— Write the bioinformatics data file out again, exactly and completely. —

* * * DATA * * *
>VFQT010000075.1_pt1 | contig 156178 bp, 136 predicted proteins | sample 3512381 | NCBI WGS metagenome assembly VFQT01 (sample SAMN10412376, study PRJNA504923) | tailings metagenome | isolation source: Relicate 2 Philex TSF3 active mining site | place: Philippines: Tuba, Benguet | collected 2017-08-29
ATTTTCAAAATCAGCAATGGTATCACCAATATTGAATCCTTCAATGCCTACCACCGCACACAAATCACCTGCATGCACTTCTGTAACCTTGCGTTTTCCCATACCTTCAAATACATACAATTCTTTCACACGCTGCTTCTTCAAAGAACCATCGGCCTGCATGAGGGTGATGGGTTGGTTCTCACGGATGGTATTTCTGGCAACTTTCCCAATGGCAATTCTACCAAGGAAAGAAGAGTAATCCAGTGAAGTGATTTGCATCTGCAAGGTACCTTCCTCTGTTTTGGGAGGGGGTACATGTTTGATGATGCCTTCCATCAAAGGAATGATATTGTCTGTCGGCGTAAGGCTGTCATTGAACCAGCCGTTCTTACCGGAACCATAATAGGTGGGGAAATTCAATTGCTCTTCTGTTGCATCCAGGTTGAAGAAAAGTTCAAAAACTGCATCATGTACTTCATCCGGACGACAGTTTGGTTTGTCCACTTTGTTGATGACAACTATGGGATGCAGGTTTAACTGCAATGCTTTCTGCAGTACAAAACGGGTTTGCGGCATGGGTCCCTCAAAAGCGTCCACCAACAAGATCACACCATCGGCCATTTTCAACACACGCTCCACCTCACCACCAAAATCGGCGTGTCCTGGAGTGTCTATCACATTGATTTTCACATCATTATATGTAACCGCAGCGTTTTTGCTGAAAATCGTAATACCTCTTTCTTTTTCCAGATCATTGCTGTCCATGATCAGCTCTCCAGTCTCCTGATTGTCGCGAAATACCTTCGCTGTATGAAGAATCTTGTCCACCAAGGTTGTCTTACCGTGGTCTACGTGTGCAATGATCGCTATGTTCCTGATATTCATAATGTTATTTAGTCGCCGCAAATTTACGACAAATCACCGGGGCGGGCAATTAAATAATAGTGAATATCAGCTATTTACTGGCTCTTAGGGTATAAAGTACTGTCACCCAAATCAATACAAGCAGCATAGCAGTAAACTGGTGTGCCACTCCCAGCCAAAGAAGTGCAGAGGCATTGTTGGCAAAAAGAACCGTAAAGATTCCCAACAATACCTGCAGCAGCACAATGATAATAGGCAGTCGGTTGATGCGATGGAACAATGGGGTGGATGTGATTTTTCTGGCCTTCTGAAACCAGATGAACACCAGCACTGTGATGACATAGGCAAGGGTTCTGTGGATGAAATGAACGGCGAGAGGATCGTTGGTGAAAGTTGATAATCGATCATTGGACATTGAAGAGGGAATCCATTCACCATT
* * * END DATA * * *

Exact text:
>VFQT010000075.1_pt1 | contig 156178 bp, 136 predicted proteins | sample 3512381 | NCBI WGS metagenome assembly VFQT01 (sample SAMN10412376, study PRJNA504923) | tailings metagenome | isolation source: Relicate 2 Philex TSF3 active mining site | place: Philippines: Tuba, Benguet | collected 2017-08-29
ATTTTCAAAATCAGCAATGGTATCACCAATATTGAATCCTTCAATGCCTACCACCGCACACAAATCACCTGCATGCACTTCTGTAACCTTGCGTTTTCCCATACCTTCAAATACATACAATTCTTTCACACGCTGCTTCTTCAAAGAACCATCGGCCTGCATGAGGGTGATGGGTTGGTTCTCACGGATGGTATTTCTGGCAACTTTCCCAATGGCAATTCTACCAAGGAAAGAAGAGTAATCCAGTGAAGTGATTTGCATCTGCAAGGTACCTTCCTCTGTTTTGGGAGGGGGTACATGTTTGATGATGCCTTCCATCAAAGGAATGATATTGTCTGTCGGCGTAAGGCTGTCATTGAACCAGCCGTTCTTACCGGAACCATAATAGGTGGGGAAATTCAATTGCTCTTCTGTTGCATCCAGGTTGAAGAAAAGTTCAAAAACTGCATCATGTACTTCATCCGGACGACAGTTTGGTTTGTCCACTTTGTTGATGACAACTATGGGATGCAGGTTTAACTGCAATGCTTTCTGCAGTACAAAACGGGTTTGCGGCATGGGTCCCTCAAAAGCGTCCACCAACAAGATCACACCATCGGCCATTTTCAACACACGCTCCACCTCACCACCAAAATCGGCGTGTCCTGGAGTGTCTATCACATTGATTTTCACATCATTATATGTAACCGCAGCGTTTTTGCTGAAAATCGTAATACCTCTTTCTTTTTCCAGATCATTGCTGTCCATGATCAGCTCTCCAGTCTCCTGATTGTCGCGAAATACCTTCGCTGTATGAAGAATCTTGTCCACCAAGGTTGTCTTACCGTGGTCTACGTGTGCAATGATCGCTATGTTCCTGATATTCATAATGTTATTTAGTCGCCGCAAATTTACGACAAATCACCGGGGCGGGCAATTAAATAATAGTGAATATCAGCTATTTACTGGCTCTTAGGGTATAAAGTACTGTCACCCAAATCAATACAAGCAGCATAGCAGTAAACTGGTGTGCCACTCCCAGCCAAAGAAGTGCAGAGGCATTGTTGGCAAAAAGAACCGTAAAGATTCCCAACAATACCTGCAGCAGCACAATGATAATAGGCAGTCGGTTGATGCGATGGAACAATGGGGTGGATGTGATTTTTCTGGCCTTCTGAAACCAGATGAACACCAGCACTGTGATGACATAGGCAAGGGTTCTGTGGATGAAATGAACGGCGAGAGGATCGTTGGTGAAAGTTGATAATCGATCATTGGACATTGAAGAGGGAATCCATTCACCATT